BY MICHAEL SOMMERS
OFF BROADWAY REVIEW
The last weeks of summer are ticking away, we’re all bracing up to deal with 9/11 ten years later and, believe me, everybody has far better things to do than see “The Talls,” so let’s keep this review brief.
The latest premiere in Second Stage Theatre’s summer “Uptown” series at its bijou McGinn/Cazale space on the Upper West Side, “The Talls” is an underdeveloped new play that will never be seen again unless its newcomer author, Anna Kerrigan, creates superior stuff in the future and someday rates retrospectives.
Since 2002, the “Uptown” series has produced early works by the burgeoning likes of Adam Bock, Ravij Joseph and Roberto Aguirre-Sacasa, so who knows, perhaps Kerrigan holds promise as a playwright. But that’s impossible to tell from “The Talls,” which opened on Monday.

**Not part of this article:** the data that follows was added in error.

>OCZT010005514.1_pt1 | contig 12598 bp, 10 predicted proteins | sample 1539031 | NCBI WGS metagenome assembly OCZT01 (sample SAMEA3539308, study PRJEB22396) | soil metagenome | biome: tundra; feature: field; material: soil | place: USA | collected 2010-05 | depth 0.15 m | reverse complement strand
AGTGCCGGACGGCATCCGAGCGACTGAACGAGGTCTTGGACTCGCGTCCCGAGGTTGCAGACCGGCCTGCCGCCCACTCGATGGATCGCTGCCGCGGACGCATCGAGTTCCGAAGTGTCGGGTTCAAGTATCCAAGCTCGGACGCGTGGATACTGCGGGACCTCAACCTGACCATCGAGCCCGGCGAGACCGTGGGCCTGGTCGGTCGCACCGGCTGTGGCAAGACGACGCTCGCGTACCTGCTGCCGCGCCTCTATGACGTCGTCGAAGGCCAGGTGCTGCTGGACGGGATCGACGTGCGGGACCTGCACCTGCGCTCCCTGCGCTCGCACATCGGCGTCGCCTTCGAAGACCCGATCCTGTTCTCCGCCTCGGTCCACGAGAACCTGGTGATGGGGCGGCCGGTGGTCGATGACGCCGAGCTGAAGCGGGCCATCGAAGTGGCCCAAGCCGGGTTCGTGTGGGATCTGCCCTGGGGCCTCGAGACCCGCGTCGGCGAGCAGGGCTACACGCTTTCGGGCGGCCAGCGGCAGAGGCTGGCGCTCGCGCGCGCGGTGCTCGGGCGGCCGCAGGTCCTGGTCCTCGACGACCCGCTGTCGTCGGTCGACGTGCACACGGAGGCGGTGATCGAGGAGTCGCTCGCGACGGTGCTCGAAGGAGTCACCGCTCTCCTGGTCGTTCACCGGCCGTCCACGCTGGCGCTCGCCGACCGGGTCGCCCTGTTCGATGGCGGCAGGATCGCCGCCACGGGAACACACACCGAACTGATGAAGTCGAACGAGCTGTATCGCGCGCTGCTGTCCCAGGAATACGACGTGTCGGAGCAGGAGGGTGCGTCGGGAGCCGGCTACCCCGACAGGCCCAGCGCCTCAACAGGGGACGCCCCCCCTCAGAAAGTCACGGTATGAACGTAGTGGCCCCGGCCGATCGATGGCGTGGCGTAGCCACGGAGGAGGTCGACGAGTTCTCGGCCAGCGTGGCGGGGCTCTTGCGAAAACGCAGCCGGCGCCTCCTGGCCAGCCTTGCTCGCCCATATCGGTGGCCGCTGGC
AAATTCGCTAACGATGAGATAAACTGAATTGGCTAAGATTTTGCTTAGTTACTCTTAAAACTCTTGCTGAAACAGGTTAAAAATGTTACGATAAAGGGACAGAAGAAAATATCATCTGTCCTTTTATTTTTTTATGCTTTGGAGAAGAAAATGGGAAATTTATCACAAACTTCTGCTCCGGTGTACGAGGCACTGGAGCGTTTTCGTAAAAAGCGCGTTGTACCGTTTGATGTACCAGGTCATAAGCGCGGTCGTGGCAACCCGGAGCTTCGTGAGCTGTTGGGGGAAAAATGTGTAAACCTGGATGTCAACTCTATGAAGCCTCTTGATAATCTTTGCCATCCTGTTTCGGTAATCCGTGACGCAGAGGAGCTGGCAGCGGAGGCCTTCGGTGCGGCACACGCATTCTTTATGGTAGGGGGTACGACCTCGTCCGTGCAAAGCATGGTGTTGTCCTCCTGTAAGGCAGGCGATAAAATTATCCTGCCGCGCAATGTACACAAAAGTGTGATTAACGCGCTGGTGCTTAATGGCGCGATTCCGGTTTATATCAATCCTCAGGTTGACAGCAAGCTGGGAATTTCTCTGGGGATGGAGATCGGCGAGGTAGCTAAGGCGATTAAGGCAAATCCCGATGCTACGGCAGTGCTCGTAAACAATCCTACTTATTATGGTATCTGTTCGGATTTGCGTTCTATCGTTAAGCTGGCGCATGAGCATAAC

Set in a modest living room in California in 1970, “The Talls” concerns the six-member Clarke family, who are very Catholic, conventional and physically tall. Into their home comes Russell, an ambitious young shrimp who is set to manage Mr. Clarke’s campaign to run for city comptroller.
Due to a sudden offstage tragedy involving a nun – Mrs. Clarke’s bosom chum since girlhood – Russell is delegated to chaperone the four adolescent kids while their parents are at the hospital. The college-bound eldest, Isabelle, finds herself attracted to the unprepossessing Russell and they have sex.
That’s pretty much it for story, except that one gets the impression that the playwright intends to study Isabelle’s character as the caregiver for her family. She tries to keep her wrangling siblings in line. She tries to comfort her grieving mother whose relationship with the nun apparently was more than sisterly.